18 February 2011

Doubt cast on salt guidelines for diabetics

In a study that seems to turn conventional wisdom on its head, researchers found that patients with the highest urinary sodium levels had the smallest risk of dying.


Australian researchers are challenging guidelines that urge diabetics to cut back on salt intake.

In a study that seems to turn conventional wisdom on its head, they found that patients with the highest urinary sodium levels had the smallest risk of dying over a 10-year period.

"Such data call into question universal recommendations that all adults should endeavor to reduce their salt intake," Dr Elif I. Ekinci of the University of Melbourne in Victoria and colleagues wrote in the online paper Diabetes Care.

But don't reach for pretzels just yet

Although it isn't the first time findings like these have surfaced, this study, like others before, was just observational.

The research team followed 638 people with longstanding type 2 diabetes, often accompanied by heart disease and high blood pressure. At the outset of the study, all patients were in their 60s on average, and nearly half were obese.

"These are precisely the patients in whom more aggressive lifestyle interventions are often applied," the researchers note.

The study

All the patients were treated at a single diabetes clinic, and doctors collected several 24-hour urine samples from each patient when the study began.

The average urinary sodium, 4.2 g/day, was in line with earlier global surveys, the researchers say.

Over ten years of follow-up, 175 patients died, mostly due to heart disease.

For every extra 2.3 g of urinary sodium above the mean, the risk of dying during the study dropped by 28%, even after accounting for kidney disease, age and other factors likely to be important.

"This is unexpected," Dr Ekinci and Dr George Jerums, who also worked on the study, said. "It raises the possibility that in people with type 2 diabetes, low salt intake is not always beneficial."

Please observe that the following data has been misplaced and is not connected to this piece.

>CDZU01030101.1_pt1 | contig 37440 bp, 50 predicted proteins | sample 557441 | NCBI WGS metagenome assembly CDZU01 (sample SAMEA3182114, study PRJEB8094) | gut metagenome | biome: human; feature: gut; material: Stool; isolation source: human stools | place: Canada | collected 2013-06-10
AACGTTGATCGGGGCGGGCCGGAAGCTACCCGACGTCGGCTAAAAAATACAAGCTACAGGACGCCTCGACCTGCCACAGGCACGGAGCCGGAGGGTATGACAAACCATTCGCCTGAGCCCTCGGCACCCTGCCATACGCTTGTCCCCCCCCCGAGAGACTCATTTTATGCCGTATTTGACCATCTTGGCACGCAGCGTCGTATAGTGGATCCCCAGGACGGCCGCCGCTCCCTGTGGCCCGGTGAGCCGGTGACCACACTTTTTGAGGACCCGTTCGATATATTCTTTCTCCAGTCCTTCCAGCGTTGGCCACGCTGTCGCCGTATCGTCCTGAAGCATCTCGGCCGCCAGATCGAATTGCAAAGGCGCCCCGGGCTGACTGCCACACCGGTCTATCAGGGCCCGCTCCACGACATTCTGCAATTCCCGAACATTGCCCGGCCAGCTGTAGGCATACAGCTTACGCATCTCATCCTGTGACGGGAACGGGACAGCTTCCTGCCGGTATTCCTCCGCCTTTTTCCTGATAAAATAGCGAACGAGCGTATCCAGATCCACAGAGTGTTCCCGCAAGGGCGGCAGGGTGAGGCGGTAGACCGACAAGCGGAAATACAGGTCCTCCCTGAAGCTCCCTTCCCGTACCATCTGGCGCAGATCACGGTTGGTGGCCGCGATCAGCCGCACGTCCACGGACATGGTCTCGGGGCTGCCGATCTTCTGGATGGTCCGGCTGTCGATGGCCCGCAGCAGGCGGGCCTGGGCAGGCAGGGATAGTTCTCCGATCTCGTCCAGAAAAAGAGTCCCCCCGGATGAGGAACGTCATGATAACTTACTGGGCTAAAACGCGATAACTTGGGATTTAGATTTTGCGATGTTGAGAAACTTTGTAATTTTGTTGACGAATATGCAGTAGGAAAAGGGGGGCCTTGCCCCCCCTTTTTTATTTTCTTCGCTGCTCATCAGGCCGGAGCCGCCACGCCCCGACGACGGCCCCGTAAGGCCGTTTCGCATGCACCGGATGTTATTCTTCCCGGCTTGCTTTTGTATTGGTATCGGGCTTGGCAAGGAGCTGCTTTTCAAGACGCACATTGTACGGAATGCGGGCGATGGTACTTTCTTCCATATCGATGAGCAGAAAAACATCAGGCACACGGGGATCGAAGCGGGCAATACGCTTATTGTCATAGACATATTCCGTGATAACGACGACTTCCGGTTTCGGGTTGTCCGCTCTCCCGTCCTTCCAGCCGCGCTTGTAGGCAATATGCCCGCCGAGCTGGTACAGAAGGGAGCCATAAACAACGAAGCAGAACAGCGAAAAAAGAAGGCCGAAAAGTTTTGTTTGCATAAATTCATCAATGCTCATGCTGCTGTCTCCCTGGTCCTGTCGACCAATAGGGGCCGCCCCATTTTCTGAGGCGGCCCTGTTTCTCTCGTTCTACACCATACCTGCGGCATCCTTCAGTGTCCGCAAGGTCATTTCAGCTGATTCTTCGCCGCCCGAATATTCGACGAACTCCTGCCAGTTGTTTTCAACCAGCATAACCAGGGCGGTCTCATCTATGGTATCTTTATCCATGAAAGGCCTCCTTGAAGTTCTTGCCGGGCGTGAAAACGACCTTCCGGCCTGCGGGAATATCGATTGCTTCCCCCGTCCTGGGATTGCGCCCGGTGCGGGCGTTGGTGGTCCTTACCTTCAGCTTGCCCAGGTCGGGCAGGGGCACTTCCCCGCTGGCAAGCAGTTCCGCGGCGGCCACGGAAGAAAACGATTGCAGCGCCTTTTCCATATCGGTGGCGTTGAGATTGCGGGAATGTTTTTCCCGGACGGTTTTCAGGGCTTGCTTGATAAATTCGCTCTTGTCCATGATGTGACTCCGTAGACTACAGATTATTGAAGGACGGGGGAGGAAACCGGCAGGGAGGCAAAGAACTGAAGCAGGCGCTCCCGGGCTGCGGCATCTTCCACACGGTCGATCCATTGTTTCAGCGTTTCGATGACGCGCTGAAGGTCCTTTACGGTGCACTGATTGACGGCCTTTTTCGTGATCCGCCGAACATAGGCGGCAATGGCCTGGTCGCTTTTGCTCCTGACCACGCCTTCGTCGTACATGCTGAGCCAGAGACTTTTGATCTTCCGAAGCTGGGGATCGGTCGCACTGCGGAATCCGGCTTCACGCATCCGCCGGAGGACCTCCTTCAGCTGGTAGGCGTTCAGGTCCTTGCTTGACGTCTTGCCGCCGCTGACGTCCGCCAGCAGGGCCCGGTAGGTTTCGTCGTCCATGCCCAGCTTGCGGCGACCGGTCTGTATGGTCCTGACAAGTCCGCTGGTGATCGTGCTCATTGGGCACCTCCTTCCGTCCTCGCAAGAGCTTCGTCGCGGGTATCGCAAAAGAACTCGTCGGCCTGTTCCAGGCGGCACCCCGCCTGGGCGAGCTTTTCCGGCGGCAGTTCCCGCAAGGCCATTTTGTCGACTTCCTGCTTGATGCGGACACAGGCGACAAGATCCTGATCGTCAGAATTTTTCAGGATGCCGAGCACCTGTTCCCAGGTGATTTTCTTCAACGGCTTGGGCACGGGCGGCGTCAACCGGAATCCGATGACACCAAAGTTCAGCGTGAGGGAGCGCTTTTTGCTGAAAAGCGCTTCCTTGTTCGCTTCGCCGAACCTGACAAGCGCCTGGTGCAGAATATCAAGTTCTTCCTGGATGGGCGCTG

The main problem is that the patients who had lower sodium levels in their urine were sicker and older, said Dr Paul Elliott, who studies the link between diet and high blood pressure at Imperial College London.

Although the authors tried to correct for these imbalances, it remains likely that the results are still confounded by them, he said.

That reasoning seems to be bolstered by the finding that higher blood pressure was tied to longer survival in the study, "which just isn't plausible," Dr Elliott said.

The bad effects

But another expert said the Australian researchers might be onto something.

"The reality is that reducing sodium has many effects, some good like reducing average blood pressure, and others bad," said Dr Michael H. Alderman of the Albert Einstein College of Medicine in New York.

For instance, he said, reducing sodium increases insulin resistance. It also ramps up production of other hormones that have been linked to heart disease.

"The impact of reducing sodium must be the sum total of all these physiological effects," Dr Alderman said.

To get to the bottom of the issue, a clinical trial comparing people told to eat less sodium to those who maintain their usual intake is necessary.

"It is surely safer, and probably cheaper than to ask 300 million Americans to reduce their sodium intake because of the hope that it will actually extend or improve life," Dr Alderman said.

(Reuters health, Frederik Joelving, February 2011)

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